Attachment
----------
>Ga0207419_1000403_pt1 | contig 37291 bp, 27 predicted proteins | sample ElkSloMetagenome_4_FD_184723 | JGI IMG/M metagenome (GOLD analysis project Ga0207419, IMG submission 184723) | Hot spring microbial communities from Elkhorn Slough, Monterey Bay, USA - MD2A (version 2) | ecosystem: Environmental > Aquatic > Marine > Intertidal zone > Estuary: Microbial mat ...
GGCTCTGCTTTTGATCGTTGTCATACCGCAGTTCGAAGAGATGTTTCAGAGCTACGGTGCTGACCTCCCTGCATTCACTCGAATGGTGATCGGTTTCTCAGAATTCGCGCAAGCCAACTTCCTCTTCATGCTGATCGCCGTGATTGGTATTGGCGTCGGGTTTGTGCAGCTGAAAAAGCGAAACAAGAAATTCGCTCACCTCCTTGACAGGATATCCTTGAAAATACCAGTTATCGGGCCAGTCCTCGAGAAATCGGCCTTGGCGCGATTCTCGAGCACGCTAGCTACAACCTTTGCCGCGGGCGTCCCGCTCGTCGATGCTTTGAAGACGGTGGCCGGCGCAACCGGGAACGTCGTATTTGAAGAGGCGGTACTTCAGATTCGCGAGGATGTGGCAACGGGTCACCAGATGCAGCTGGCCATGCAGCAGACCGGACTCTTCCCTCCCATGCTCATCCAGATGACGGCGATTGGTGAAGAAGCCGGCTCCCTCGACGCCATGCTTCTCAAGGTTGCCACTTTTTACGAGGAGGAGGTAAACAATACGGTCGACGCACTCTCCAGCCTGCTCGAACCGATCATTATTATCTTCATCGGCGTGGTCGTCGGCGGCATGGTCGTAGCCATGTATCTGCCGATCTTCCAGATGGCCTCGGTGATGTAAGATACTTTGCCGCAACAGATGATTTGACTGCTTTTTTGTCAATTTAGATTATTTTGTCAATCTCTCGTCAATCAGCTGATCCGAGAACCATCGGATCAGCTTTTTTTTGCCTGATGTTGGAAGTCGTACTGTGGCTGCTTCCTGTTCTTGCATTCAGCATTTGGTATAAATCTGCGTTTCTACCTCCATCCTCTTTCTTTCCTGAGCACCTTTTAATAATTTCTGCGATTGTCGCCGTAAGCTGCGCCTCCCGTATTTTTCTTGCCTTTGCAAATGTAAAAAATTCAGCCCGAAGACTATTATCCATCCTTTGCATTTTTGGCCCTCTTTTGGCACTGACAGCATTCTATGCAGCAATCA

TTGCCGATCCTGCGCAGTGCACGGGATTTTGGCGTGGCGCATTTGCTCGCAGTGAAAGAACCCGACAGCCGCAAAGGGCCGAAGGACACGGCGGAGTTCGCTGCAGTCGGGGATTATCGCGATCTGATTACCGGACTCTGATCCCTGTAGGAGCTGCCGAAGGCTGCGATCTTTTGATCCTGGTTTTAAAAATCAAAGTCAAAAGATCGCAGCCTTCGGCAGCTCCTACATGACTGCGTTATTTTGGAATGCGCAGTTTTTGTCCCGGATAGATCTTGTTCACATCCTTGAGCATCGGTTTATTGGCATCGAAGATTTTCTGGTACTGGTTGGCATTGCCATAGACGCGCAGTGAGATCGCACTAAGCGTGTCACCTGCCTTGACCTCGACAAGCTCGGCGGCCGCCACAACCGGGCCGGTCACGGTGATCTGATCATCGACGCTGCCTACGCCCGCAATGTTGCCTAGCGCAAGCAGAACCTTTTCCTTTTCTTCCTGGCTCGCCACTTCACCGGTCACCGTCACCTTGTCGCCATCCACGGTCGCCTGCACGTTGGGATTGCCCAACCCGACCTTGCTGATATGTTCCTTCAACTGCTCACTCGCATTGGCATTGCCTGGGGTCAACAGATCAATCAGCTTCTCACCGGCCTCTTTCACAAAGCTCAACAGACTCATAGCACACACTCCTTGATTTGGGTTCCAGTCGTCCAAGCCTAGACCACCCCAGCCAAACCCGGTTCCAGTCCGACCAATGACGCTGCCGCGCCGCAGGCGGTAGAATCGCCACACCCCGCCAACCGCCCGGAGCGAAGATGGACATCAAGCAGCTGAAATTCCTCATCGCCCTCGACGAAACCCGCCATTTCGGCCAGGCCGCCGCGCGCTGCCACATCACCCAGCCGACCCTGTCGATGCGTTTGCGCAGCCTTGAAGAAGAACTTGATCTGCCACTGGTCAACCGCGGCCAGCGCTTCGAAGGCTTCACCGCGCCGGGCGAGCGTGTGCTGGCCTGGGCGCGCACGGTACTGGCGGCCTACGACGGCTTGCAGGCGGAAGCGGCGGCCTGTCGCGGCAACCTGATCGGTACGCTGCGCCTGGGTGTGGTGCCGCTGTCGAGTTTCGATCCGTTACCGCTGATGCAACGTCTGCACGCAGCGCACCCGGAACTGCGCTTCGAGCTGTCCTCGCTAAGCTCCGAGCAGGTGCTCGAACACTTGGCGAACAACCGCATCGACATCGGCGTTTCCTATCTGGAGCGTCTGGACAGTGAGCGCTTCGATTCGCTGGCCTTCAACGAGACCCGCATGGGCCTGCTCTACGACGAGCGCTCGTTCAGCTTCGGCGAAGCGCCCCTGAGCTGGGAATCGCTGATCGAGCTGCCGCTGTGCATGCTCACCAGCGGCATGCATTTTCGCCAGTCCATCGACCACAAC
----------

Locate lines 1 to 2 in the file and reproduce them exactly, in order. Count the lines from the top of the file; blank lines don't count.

>Ga0207419_1000403_pt1 | contig 37291 bp, 27 predicted proteins | sample ElkSloMetagenome_4_FD_184723 | JGI IMG/M metagenome (GOLD analysis project Ga0207419, IMG submission 184723) | Hot spring microbial communities from Elkhorn Slough, Monterey Bay, USA - MD2A (version 2) | ecosystem: Environmental > Aquatic > Marine > Intertidal zone > Estuary: Microbial mat ...
GGCTCTGCTTTTGATCGTTGTCATACCGCAGTTCGAAGAGATGTTTCAGAGCTACGGTGCTGACCTCCCTGCATTCACTCGAATGGTGATCGGTTTCTCAGAATTCGCGCAAGCCAACTTCCTCTTCATGCTGATCGCCGTGATTGGTATTGGCGTCGGGTTTGTGCAGCTGAAAAAGCGAAACAAGAAATTCGCTCACCTCCTTGACAGGATATCCTTGAAAATACCAGTTATCGGGCCAGTCCTCGAGAAATCGGCCTTGGCGCGATTCTCGAGCACGCTAGCTACAACCTTTGCCGCGGGCGTCCCGCTCGTCGATGCTTTGAAGACGGTGGCCGGCGCAACCGGGAACGTCGTATTTGAAGAGGCGGTACTTCAGATTCGCGAGGATGTGGCAACGGGTCACCAGATGCAGCTGGCCATGCAGCAGACCGGACTCTTCCCTCCCATGCTCATCCAGATGACGGCGATTGGTGAAGAAGCCGGCTCCCTCGACGCCATGCTTCTCAAGGTTGCCACTTTTTACGAGGAGGAGGTAAACAATACGGTCGACGCACTCTCCAGCCTGCTCGAACCGATCATTATTATCTTCATCGGCGTGGTCGTCGGCGGCATGGTCGTAGCCATGTATCTGCCGATCTTCCAGATGGCCTCGGTGATGTAAGATACTTTGCCGCAACAGATGATTTGACTGCTTTTTTGTCAATTTAGATTATTTTGTCAATCTCTCGTCAATCAGCTGATCCGAGAACCATCGGATCAGCTTTTTTTTGCCTGATGTTGGAAGTCGTACTGTGGCTGCTTCCTGTTCTTGCATTCAGCATTTGGTATAAATCTGCGTTTCTACCTCCATCCTCTTTCTTTCCTGAGCACCTTTTAATAATTTCTGCGATTGTCGCCGTAAGCTGCGCCTCCCGTATTTTTCTTGCCTTTGCAAATGTAAAAAATTCAGCCCGAAGACTATTATCCATCCTTTGCATTTTTGGCCCTCTTTTGGCACTGACAGCATTCTATGCAGCAATCA